May 28, 2011
Ascension of Baha’u’llah – recounted by two believers
As attested by the Most Great Branch,[‘Abdu’l-Baha] nine months before this most grievous event -- His ascension -- Bahá'u'lláh had voiced His desire to depart from this world. During these nine months, from the tone of His exhortations and remarks to those friends who attained His presence it became increasingly apparent that the end of His earthly life was approaching. He seemed to be arranging the affairs with a sense of urgency. But He never spoke openly about the approaching end of His life.
On the eve of Sunday, the eleventh of the month of Shavval 1309 AH (8 May 1892), fifty days after Naw-Ruz, He contracted a fever, though He did not mention it to anyone. The following morning a number of the friends attained His presence. Late in the afternoon the fever was intensified. In the evening only one of the companions who had an urgent demand was admitted to His presence. On Monday (the second day of His illness) only one of the friends was admitted. On Tuesday this helpless servant [Nabil-i-‘Az’am] was given the honour of an audience with His blessed Person. At noon He summoned me to His presence alone and spoke to me for about half an hour sometimes seated and sometimes pacing up and down. He vouchsafed unto me His infinite bounties and His exalted utterances reached the acme of perfection.
I wish I had known that this was going to be my last audience with Him, so that I could have clung to the hem of His holy vesture and begged Him to accept me as a sacrifice in His path, to relieve me from the vanity of this world and admit me into the realm of everlasting joy. Alas! Alas! what had been pre-ordained did come to pass.
In the afternoon of that day Haji Niyaz [a well-known believer] arrived from Egypt and, along with some others, was permitted to attain the presence of Bahá'u'lláh. Till sunset a number of the friends were admitted into His presence in groups. The following day the door of union with Him was closed to the face of the believers, no one was able to attain His presence, and an atmosphere of gloom and sorrow descended upon the hearts of His forlorn lovers. This situation remained unchanged for a few days, until Monday (the ninth day) which proved to be the day of grief for the friends. On that day the Most Great Branch left the presence of Bahá'u'lláh and went to the Pilgrim House. He conveyed Bahá'u'lláh's greetings to all, and said that the Ancient Beauty had stated: 'All the friends must remain patient and steadfast, and arise for the promotion of the Cause of God. They should not become perturbed, because I shall always be with them, and will remember and care for them.' On hearing these piercing words the hearts of the believers were crying out with grief, for the tone of 'Abdu'l-Bahá's remarks indicated that the end of the earthly life of the One who was the Lord of all creation was fast approaching. The friends were thrown into such turmoil and dismay that they were about to expire.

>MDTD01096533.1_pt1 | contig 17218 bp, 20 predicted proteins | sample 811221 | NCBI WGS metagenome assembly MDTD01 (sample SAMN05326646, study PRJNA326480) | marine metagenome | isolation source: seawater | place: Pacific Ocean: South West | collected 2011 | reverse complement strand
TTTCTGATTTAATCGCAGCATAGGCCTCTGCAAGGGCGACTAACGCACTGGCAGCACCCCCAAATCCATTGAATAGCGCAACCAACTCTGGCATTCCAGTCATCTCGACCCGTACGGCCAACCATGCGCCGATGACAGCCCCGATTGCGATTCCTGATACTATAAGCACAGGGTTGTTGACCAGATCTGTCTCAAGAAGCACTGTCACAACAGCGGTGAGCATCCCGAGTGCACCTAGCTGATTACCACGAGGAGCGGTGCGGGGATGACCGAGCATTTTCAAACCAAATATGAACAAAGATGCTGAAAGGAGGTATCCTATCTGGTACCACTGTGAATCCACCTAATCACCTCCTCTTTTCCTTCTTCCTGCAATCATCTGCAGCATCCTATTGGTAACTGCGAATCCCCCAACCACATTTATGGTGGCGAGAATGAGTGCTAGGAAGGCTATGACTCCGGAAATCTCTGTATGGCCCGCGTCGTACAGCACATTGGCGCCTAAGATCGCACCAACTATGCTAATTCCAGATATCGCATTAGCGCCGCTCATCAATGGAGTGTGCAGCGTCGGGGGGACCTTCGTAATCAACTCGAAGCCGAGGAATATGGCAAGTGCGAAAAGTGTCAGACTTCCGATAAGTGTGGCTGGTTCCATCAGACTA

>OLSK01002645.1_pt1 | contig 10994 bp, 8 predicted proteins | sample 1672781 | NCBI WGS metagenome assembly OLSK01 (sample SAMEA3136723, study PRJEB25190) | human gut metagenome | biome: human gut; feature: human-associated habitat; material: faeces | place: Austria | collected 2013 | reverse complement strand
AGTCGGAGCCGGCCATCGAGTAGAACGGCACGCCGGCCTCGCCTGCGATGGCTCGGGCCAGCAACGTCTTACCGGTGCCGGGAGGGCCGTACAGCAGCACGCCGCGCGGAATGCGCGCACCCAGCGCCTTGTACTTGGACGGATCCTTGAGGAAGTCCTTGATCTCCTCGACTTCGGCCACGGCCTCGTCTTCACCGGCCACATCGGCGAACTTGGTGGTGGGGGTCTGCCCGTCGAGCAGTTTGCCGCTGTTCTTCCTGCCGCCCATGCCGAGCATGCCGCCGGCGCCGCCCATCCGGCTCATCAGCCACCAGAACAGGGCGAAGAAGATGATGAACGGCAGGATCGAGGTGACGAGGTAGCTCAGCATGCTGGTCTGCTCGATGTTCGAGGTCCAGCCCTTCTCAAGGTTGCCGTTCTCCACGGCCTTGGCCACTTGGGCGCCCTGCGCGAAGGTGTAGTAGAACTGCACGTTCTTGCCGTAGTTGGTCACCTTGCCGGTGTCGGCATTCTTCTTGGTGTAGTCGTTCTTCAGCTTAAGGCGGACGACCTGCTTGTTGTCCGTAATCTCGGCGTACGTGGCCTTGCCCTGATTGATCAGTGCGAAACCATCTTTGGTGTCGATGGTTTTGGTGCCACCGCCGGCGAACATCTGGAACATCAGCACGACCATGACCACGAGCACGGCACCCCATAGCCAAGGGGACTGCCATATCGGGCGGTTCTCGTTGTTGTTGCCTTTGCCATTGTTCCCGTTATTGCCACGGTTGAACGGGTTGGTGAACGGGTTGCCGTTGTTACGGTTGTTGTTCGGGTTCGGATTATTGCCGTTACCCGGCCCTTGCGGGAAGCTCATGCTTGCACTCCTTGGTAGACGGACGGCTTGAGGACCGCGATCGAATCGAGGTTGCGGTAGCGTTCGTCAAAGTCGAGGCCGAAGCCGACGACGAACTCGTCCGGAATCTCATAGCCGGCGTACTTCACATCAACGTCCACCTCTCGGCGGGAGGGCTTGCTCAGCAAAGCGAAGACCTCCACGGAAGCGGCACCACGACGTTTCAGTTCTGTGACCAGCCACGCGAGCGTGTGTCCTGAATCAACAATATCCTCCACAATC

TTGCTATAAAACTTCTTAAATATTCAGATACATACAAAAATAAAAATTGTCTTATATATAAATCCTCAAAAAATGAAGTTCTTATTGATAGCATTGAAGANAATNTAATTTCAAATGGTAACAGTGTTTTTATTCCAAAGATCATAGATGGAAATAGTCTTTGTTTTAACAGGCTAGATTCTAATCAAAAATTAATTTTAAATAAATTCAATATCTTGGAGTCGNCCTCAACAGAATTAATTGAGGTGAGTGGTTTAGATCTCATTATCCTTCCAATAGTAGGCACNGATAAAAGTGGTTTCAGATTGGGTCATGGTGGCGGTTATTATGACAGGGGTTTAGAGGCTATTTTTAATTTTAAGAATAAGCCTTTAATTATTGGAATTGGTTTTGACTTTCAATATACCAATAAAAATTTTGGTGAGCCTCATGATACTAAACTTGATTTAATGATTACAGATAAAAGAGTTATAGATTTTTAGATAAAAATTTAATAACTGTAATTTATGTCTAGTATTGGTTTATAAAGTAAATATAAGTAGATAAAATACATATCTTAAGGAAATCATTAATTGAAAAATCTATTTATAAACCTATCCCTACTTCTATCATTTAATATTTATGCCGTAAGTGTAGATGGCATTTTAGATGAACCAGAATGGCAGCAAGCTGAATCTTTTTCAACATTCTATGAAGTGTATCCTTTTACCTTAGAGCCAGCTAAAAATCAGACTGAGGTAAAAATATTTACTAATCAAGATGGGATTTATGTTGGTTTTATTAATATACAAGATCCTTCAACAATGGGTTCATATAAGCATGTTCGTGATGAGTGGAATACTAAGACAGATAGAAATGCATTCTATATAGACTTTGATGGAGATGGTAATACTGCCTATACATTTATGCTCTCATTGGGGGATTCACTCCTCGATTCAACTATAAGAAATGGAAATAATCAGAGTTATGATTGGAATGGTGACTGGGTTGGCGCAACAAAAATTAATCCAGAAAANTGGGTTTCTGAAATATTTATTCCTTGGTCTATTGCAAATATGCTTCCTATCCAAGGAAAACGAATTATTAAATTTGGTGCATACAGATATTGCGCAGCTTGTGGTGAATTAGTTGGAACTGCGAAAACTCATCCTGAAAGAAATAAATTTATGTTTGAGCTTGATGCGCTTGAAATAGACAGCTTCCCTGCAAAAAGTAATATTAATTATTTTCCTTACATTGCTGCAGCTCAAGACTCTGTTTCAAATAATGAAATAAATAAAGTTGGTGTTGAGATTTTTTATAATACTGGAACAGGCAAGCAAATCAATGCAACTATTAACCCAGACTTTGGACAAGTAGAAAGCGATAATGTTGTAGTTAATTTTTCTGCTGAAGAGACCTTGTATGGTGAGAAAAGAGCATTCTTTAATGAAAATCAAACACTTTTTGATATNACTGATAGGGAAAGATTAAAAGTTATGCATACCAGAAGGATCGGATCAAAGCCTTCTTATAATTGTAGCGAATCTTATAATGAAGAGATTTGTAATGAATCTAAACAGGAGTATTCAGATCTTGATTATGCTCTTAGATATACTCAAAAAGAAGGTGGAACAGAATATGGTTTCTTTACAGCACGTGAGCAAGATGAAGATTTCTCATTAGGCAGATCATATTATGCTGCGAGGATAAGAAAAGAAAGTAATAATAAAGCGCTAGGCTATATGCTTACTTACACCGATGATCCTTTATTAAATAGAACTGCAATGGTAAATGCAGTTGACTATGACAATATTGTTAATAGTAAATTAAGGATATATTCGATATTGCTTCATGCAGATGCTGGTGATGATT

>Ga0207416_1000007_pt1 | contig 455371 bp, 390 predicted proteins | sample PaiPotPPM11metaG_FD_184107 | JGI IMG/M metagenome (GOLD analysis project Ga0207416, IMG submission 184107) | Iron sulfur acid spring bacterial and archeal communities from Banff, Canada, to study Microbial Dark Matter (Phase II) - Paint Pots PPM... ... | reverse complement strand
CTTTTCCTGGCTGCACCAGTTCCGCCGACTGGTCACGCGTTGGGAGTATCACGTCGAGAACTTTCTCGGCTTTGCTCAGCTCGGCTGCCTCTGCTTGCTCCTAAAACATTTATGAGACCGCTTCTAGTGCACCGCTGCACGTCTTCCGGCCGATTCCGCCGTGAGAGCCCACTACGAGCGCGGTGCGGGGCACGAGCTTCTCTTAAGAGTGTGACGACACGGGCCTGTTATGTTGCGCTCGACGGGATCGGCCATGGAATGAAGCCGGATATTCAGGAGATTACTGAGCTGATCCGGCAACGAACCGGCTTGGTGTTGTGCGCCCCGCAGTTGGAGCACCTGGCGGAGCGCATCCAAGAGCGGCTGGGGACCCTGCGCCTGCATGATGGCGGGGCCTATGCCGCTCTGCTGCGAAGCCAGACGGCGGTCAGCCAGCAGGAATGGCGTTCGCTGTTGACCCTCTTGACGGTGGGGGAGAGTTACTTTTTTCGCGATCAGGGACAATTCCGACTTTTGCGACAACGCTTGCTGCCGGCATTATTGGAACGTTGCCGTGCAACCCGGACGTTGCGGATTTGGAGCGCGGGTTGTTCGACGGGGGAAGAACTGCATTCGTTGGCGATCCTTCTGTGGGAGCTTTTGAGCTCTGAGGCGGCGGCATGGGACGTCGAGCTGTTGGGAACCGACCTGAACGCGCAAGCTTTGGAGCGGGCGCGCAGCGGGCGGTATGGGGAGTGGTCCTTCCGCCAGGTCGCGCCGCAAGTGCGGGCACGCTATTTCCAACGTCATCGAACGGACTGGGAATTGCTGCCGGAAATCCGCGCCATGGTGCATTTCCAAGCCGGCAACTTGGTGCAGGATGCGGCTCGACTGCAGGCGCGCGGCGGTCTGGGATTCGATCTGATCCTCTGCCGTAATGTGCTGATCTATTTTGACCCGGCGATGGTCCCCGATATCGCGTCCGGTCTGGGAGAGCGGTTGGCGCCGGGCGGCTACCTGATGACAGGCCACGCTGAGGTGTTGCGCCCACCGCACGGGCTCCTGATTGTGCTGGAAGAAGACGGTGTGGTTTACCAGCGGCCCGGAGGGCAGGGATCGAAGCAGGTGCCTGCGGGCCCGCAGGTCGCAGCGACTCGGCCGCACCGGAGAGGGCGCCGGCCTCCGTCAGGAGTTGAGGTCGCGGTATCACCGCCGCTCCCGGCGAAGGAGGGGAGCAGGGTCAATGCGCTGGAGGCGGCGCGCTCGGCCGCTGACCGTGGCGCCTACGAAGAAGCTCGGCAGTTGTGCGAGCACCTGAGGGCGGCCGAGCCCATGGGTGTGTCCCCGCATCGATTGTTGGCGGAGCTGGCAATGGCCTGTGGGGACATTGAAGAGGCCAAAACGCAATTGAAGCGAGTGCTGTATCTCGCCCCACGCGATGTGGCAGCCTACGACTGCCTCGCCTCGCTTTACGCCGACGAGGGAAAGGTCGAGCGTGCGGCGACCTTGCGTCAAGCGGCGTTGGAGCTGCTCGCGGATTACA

This being so, the bounties of the Incomparable Beloved were vouchsafed unto all, and the following day, Tuesday (the tenth day), was turned into a joyful day. The day-star of delight and blissfulness shone forth and the Most Great Branch conveyed at the hour of dawn the joyful news of the well-being of His blessed Person. Happy and smiling, He arrived at the Pilgrim House, and like unto a musk-laden breeze which had wafted from the abode of the Beloved, or as the holy Spirit of the Mercy of the Lord, He awoke the friends one by one, bade them arise, drink their morning tea with the utmost joy, and offer thanksgiving to God, for, Praise be to His Most Exalted and Glorious Being, perfect health had returned to His blessed Person, and the signs of the most great favours were manifested in His countenance. Truly, on that day the joy and happiness of the friends, those who circled around the throne of the Beauty of their Lord, were such that all the inhabitants of 'Akká and indeed the people of Syria were influenced and affected by their condition. All the people both low and high were congratulating each other as in a day of festival.